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When You’re Just Not Good Enough

When I left my position as a full time youth director Indiana 27 years ago, I wasn’t sure of what to do or where to go. The months that followed were a blur until a served on a Walk to Emmaus Retreat. Since I was in the kitchen, I didn’t have much interaction until a clown presentation gave me a clear direction of my next step. After proposing to Leanne, God called me to play professional golf in a vision the next day.

But the Scriptures [picture all mankind as sinners] shut up and imprisoned by sin, so that [the inheritance, blessing] which was promised through faith in Jesus Christ (the Messiah) might be given (released, delivered, and committed) to [all] those who believe [who adhere to and trust in and rely on Him], Galatians 3:22.

Subsequently, I spent the rest of 1994 and the first six months of 1995 pursuing this dream. After lowering my handicap to a 2, I joined the Tommy Armour Tour in Florida and received an invitation to the PGA Qualifying School on the Canadian Tour in British Columbia. Despite determination, dedication and discipline, I couldn’t put 9 holes together, let alone 18. While it was hard to admit, I simply wasn’t good enough.

Now before the faith came, we were perpetually guarded under the Law, kept in custody in preparation for the faith that was destined to be revealed (unveiled, disclosed), 24 So that the Law served [a][to us Jews] as our trainer [our guardian, our guide to Christ, to lead us] until Christ [came], that we might be justified (declared righteous, put in right standing with God) by and through faith, Galatians 3:23-24.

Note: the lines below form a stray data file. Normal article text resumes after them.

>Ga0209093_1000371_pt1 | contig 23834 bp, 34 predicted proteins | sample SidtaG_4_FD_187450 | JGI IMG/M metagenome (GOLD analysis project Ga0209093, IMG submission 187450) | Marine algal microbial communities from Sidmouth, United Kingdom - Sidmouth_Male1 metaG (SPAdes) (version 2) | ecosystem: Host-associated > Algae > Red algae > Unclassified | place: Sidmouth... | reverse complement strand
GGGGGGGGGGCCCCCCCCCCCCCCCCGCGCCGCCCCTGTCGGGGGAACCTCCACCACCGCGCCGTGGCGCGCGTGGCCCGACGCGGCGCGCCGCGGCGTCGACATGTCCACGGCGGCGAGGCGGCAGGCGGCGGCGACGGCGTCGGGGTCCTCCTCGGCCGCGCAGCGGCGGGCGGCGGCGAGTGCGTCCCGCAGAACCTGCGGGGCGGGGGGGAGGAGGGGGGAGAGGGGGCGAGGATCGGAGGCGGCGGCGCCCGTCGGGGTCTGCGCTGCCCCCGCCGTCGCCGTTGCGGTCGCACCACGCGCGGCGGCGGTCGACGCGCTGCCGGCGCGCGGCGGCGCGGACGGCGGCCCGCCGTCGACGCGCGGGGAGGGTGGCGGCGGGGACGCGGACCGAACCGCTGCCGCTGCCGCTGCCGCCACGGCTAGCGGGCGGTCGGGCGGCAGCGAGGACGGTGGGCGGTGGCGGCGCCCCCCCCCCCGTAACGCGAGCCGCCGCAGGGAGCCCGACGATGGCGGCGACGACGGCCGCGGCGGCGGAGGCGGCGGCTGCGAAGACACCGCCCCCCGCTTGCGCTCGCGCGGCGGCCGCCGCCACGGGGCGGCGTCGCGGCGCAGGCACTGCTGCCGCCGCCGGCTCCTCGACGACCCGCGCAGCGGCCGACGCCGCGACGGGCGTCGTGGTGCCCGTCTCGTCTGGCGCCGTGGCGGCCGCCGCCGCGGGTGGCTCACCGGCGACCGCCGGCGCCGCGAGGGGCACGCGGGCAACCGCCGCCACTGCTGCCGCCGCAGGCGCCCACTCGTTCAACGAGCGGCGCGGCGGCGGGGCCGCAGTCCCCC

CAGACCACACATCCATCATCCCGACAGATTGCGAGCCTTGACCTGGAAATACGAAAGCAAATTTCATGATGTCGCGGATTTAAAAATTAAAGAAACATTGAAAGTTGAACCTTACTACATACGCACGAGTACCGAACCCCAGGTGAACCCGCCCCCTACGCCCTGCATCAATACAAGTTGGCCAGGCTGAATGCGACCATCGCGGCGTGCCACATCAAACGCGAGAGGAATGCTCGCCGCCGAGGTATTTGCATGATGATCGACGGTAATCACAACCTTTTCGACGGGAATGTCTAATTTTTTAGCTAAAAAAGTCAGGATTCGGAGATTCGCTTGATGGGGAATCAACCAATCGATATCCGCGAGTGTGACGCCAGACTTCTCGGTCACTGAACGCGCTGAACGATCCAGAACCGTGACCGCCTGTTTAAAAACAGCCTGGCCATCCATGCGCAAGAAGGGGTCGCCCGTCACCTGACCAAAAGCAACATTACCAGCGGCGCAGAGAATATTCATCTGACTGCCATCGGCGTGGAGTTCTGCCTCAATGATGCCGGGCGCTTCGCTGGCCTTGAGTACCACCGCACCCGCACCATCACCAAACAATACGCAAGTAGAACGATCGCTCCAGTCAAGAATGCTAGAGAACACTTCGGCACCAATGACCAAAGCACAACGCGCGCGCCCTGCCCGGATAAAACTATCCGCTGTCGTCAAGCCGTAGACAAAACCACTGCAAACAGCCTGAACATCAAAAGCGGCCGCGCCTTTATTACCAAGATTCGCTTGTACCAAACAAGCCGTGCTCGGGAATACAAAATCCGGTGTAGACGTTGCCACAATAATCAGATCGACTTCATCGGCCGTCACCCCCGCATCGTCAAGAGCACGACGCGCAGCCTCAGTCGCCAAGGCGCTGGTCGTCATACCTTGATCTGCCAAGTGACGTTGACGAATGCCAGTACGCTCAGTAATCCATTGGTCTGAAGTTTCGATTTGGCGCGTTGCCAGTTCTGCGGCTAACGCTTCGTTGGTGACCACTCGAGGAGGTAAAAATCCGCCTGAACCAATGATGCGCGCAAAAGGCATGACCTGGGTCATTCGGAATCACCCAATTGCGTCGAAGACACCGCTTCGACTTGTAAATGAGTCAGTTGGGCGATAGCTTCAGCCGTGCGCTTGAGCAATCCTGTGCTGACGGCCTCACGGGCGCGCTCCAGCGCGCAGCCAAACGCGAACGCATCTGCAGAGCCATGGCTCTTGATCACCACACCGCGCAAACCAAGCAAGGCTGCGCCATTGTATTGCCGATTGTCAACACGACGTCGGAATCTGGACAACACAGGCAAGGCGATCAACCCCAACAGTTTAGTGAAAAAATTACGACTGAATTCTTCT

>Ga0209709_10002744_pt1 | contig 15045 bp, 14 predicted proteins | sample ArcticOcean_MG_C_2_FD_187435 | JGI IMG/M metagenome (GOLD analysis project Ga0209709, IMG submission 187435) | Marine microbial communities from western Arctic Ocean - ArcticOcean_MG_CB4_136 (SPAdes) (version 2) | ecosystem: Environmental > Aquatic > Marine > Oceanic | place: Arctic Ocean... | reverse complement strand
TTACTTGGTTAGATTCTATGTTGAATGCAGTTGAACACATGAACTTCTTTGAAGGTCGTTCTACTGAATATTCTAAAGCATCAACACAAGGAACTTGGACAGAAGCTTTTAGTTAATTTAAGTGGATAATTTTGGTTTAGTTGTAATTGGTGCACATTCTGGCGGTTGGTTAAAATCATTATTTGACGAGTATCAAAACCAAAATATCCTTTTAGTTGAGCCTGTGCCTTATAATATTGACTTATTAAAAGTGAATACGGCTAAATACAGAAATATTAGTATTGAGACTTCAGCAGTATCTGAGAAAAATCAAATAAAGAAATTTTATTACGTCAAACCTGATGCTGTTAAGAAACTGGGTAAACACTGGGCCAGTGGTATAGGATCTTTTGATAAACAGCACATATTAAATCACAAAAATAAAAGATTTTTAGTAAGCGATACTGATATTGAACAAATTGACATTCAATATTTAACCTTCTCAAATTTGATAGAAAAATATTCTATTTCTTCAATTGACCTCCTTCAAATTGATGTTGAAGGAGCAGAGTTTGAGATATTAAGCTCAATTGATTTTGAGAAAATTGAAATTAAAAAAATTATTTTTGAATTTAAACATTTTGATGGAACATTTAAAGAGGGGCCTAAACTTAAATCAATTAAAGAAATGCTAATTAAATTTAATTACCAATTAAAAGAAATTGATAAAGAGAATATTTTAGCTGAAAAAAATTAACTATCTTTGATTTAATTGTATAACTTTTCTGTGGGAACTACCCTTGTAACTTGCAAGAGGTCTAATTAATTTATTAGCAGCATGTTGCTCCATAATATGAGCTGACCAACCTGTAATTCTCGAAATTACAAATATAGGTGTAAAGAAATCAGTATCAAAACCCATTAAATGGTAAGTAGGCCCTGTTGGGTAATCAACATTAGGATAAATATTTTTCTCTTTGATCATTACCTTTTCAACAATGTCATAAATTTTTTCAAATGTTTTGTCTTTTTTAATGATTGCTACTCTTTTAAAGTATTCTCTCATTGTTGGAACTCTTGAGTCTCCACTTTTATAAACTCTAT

The Bible sends a similar message whether human beings like it or not. No matter how hard you try to be perfect as suggested in Matthew 5:48, a generational condition will prevent you from doing the right thing all the time, Deuteronomy 24:16. According to Exodus 34:7, the sins of a father is passed down to as many as four generations. Therefore, anytime you seek to pursue perfection, the human condition just isn’t good enough. Yet, it’s this spiritual state that makes everyone in desperate need of a Savior.

by Jay Mankus

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